- Court: 9th Circuit Court of Appeals Archives
- Area(s) of Law: Tax Law
- Date Filed: 04-24-2013
- Case #: 11-71957
- Judge(s)/Court Below: Circuit Court Judge M. Smith for the Court; Circuit Court Judge Hawkins; District Judge Carr
- Full Text Opinion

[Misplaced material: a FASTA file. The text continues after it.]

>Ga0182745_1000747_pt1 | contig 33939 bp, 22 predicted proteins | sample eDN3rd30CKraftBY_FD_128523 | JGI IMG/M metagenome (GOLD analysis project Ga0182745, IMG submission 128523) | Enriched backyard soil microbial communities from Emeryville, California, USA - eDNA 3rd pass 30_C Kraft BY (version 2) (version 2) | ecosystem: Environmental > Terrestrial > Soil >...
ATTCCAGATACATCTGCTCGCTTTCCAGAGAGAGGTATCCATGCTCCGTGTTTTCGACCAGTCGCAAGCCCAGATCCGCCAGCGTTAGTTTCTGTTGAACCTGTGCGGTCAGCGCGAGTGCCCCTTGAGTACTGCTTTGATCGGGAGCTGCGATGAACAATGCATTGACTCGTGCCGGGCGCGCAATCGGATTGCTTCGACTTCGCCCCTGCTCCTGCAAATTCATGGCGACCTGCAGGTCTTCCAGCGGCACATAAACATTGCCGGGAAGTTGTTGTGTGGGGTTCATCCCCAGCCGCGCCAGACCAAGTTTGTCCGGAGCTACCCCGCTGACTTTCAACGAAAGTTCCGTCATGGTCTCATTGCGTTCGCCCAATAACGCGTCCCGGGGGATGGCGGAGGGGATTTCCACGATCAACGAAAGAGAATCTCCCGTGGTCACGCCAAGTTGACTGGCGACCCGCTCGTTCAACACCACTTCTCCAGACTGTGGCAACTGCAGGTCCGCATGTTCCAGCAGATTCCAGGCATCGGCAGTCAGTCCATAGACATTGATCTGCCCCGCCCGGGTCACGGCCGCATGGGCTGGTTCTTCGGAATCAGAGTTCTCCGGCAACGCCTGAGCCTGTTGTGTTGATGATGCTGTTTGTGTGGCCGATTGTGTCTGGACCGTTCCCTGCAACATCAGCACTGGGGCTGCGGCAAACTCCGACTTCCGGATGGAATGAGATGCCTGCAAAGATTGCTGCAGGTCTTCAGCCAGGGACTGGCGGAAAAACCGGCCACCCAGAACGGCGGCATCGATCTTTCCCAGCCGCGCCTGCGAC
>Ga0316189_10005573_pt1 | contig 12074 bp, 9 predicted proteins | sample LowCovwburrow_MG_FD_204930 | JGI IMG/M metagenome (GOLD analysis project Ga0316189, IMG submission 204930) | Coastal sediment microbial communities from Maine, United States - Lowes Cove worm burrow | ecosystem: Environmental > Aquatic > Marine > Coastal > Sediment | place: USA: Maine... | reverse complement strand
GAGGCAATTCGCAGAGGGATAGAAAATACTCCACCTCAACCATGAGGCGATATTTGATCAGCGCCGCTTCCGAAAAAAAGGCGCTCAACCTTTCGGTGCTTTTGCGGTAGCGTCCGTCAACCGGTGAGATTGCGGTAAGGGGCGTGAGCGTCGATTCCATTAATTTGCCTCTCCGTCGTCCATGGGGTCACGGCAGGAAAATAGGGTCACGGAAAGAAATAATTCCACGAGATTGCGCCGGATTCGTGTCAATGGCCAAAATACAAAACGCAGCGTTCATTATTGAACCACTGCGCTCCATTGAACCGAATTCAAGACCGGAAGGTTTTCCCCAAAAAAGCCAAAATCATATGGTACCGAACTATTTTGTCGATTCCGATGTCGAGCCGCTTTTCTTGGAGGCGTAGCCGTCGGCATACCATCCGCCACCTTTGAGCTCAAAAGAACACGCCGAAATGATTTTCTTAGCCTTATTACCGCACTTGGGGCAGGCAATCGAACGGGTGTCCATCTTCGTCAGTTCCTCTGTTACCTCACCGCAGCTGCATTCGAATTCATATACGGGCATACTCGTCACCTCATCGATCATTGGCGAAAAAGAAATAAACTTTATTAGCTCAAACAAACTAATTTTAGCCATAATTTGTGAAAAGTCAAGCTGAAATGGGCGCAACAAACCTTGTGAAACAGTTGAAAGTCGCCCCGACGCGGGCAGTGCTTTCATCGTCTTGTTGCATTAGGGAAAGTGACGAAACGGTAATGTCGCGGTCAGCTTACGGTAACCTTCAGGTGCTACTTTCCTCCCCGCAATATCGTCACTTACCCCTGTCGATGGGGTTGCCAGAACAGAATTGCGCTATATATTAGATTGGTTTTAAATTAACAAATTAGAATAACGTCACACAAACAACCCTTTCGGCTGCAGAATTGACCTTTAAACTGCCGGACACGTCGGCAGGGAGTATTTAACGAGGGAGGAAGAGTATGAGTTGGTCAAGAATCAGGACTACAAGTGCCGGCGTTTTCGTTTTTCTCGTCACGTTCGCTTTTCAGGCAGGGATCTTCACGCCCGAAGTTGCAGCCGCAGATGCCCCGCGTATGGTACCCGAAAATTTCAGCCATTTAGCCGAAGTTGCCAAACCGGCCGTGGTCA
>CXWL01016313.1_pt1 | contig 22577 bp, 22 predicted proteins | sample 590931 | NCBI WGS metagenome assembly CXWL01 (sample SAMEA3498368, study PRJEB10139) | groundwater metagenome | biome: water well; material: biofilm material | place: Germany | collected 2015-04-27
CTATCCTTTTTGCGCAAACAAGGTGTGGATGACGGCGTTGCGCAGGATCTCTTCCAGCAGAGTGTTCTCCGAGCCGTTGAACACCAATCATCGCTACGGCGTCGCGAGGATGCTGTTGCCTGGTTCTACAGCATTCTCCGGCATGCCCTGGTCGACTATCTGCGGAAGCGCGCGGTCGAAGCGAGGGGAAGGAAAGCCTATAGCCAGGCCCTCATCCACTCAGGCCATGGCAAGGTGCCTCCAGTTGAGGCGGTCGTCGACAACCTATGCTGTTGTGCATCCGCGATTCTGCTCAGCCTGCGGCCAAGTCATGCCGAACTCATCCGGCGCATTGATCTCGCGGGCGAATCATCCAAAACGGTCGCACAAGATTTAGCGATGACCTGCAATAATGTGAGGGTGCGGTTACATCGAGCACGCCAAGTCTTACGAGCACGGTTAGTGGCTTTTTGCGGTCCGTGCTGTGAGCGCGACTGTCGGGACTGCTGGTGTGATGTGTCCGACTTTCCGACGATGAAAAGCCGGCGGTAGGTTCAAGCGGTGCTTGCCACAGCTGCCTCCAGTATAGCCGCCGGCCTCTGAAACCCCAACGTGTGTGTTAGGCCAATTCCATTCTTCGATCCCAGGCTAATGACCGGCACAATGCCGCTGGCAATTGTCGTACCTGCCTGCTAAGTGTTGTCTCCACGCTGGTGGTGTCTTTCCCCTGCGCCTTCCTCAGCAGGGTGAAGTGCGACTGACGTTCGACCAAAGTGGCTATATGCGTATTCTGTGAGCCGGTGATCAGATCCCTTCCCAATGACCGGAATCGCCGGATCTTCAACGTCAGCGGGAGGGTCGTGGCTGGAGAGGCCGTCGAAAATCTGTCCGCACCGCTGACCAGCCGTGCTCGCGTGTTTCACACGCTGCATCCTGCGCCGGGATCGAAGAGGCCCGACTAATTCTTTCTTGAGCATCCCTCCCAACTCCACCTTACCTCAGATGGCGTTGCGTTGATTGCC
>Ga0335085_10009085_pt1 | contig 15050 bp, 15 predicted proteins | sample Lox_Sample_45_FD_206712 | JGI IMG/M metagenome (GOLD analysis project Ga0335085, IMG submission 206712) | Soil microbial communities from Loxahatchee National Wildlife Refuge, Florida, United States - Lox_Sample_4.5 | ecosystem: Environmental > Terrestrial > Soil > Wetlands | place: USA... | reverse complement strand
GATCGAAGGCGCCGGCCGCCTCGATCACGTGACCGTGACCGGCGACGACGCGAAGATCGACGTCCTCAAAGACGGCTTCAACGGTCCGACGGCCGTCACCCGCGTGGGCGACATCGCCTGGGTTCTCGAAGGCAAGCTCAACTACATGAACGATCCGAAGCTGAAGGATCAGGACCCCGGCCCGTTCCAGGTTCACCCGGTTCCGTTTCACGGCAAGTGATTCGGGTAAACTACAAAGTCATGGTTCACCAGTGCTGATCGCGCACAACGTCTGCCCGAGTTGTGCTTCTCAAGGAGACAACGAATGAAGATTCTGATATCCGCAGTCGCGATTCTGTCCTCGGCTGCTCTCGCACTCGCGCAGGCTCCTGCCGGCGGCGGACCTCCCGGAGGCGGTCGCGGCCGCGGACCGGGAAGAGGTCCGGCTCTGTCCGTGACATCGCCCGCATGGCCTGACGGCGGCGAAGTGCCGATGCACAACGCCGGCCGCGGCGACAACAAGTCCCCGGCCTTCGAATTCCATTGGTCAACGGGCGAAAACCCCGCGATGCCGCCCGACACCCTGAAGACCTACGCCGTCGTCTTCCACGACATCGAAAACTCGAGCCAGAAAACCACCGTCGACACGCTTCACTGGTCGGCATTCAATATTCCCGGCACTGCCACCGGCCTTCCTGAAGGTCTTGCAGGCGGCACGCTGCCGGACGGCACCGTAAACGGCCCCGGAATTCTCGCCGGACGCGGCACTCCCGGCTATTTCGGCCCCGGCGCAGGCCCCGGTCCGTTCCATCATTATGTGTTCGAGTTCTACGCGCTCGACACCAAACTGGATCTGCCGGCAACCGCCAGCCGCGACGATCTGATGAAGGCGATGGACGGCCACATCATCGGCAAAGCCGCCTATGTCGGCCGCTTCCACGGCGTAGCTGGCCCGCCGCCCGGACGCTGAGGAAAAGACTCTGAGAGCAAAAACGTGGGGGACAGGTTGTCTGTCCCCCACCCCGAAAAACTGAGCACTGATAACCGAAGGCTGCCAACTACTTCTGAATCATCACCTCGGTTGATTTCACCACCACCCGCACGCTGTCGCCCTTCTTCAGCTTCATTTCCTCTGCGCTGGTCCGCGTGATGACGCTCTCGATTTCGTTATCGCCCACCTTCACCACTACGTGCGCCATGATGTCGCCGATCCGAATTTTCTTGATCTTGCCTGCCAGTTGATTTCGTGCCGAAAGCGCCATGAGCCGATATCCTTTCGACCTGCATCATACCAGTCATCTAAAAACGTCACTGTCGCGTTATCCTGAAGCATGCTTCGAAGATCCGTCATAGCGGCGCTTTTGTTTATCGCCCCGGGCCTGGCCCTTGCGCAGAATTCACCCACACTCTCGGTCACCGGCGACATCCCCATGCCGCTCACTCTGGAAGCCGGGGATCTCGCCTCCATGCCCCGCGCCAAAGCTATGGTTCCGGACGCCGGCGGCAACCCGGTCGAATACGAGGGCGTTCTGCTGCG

Michael Schwab and his wife, Kathryn Kleinman, each purchased a variable universal life insurance policy for their small business. For variable universal life insurance policies, the insurer typically “segregates payments from its customers in separate investment accounts from which it makes deductions to pay for the insurance component of the policy. At death, the . . . beneficiary gets what’s left in the separate account.” The policies were subject to surrender charges if Schwab and Kleinman allowed the policies to lapse or if they terminated prior to a specific date. According to I.R.C. § 402(b)(2), the policies’ distribution is taxable. After distribution, Schwab and Kleinman did not report taxable income as a result of their policies’ distribution because the “net cash surrender values” of the policies were negative at the time of taxation. The Ninth Circuit upheld the district court’s interpretation of “amount actually distributed” as meaning the fair market value of what was actually distributed. Further, the panel found that the tax code does not forbid the consideration of surrender charges in determining a policy’s fair market value. The panel therefore struck down numerous attempts by the Commissioner to consider surrender charges otherwise. In reading the tax code, specifically Section 402(b), Treasury regulations, and recent circuit court cases Gravois Planning Mill Co. v. Comm’r and Tuttle v. United States, the panel found that surrender charges can “appropriately be factored into the fair market value of a life insurance policy.” Because of the vast variety of insurance policies, there is no one answer as to whether surrender charges may always be calculated into a policy’s fair market value. Instead, the panel held that “surrender charges may be considered under section 402(b)(2), . . . as part of a  general inquiry into the policy’s fair market value.” AFFIRMED.